The lack of LGBT concepts in our sexual education program has shown to be detrimental. It is proven that around 91% of LGB are bullied and abused throughout their school careers, which leads to an increase in becoming victims of violent crimes and a higher suicide rate than their classmates.
In the United States today there are 2 types of sex education, they are comprehensive which is also called abstinence-based, abstinence-plus risk reduction, and sexual risk reduction. This approaches abstinence as a choice. It informs our students about human sexuality, an age of consent, consent, and availability of contraception to avoid unwanted pregnancies and also information on sexually transmitted infection and how to avoid contracting them.
Abstinence-only sexual education is also known as abstinence-centered, abstinence until marriage, sexual risk avoidance, and most recently youth empowerment sex education. This approach emphasizes abstinence from sexual activity prior to marriage and rejects contraception.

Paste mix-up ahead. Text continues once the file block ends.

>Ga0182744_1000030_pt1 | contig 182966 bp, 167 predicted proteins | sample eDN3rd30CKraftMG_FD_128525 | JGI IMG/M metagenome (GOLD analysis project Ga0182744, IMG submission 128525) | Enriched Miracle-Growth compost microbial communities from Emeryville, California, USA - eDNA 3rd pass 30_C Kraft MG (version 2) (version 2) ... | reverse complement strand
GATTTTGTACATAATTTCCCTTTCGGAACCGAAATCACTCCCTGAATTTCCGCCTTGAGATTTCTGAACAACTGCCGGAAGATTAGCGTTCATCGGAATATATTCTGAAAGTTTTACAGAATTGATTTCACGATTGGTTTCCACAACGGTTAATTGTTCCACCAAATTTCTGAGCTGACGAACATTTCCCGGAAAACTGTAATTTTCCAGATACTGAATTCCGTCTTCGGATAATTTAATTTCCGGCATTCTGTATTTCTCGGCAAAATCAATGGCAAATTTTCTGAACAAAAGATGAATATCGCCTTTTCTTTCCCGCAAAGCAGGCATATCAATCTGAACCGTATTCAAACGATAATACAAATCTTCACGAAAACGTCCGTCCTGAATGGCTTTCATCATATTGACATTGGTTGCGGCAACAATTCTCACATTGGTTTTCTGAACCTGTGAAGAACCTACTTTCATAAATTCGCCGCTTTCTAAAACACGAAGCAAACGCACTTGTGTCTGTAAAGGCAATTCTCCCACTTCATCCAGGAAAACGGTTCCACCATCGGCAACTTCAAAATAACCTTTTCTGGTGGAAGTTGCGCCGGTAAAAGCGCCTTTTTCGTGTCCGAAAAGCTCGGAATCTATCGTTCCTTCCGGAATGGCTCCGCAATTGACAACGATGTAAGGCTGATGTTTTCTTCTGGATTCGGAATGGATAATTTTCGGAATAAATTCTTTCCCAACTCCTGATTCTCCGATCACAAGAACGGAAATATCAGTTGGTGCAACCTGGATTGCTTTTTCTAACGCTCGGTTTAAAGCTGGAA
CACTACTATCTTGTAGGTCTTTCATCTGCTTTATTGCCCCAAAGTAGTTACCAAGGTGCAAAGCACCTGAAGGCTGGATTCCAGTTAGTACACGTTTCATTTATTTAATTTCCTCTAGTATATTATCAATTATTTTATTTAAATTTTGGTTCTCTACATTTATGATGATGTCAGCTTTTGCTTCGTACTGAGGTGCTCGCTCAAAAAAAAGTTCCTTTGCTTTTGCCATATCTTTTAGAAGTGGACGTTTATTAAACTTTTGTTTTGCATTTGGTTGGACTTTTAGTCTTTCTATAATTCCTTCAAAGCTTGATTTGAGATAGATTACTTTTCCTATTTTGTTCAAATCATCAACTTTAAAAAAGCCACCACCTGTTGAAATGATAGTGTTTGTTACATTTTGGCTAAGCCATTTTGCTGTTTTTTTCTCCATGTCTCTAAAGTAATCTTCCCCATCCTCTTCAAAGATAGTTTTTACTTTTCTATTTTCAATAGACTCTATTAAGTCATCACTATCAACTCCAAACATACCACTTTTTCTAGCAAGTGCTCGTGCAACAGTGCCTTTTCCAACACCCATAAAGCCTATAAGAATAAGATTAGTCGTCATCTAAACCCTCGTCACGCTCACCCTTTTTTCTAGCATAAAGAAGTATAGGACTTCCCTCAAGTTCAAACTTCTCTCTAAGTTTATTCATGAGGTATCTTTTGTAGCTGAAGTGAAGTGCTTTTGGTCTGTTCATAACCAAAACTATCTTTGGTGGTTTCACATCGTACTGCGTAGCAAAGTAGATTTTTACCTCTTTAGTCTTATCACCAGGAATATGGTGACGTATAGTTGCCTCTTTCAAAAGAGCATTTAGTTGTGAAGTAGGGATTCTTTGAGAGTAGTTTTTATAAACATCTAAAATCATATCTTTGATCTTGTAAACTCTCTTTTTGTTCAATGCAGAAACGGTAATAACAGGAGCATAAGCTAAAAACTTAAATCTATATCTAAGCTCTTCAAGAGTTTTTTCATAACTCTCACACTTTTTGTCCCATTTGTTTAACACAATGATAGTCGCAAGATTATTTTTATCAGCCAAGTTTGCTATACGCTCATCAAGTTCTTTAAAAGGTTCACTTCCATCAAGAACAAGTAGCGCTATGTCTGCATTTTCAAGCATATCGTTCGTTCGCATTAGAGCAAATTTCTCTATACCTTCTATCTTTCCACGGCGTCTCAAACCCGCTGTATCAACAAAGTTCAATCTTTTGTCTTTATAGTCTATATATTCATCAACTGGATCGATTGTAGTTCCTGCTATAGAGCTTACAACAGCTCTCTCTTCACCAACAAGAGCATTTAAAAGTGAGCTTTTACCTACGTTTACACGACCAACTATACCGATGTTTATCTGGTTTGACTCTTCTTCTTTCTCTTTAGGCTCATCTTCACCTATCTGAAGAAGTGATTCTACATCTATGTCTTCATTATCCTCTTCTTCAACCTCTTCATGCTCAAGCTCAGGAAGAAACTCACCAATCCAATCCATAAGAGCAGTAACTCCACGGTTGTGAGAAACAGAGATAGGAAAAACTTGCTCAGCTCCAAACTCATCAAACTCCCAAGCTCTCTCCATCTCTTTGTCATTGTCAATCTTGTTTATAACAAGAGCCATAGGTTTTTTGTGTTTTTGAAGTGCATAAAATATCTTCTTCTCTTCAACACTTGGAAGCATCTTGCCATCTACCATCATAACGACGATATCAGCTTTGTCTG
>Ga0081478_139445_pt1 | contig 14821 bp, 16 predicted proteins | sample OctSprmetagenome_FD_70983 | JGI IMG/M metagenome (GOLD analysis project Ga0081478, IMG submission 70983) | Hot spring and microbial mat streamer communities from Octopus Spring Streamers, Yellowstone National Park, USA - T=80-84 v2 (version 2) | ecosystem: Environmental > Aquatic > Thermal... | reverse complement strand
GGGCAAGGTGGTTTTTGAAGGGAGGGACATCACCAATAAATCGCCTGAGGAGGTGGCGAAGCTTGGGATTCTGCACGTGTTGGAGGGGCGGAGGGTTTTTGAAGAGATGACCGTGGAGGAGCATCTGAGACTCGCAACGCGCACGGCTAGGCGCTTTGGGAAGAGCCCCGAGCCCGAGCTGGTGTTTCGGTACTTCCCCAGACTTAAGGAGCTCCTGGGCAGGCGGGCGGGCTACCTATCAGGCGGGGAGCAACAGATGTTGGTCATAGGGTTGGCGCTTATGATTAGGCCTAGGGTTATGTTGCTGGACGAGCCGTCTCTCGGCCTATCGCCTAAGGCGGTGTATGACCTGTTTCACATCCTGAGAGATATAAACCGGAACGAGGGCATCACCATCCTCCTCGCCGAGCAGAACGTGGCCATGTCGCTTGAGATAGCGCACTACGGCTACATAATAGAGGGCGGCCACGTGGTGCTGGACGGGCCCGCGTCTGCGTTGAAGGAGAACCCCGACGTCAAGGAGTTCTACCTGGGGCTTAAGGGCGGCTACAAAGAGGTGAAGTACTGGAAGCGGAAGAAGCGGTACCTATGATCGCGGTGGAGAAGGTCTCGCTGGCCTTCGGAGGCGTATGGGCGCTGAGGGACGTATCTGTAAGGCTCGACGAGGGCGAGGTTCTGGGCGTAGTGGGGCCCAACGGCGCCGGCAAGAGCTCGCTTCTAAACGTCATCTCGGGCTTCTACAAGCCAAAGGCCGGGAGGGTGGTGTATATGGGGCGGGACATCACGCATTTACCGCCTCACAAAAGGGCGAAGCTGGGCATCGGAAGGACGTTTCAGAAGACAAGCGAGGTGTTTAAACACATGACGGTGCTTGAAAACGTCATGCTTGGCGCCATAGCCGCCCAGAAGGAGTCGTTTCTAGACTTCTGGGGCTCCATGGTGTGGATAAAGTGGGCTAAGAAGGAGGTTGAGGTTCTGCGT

The most prominent of these is abstinence-only, however, the one that has proven to be the most effective is comprehensive sexual education. This approach has helped more teens make better decisions. The benefits of this particular approach is it will teach them about sexual anatomy and the importance of healthy relationships. Most teens in the United States receive some sexual education between the ages of six and twelve. Some schools will address the topic as early as the fourth or fifth grade.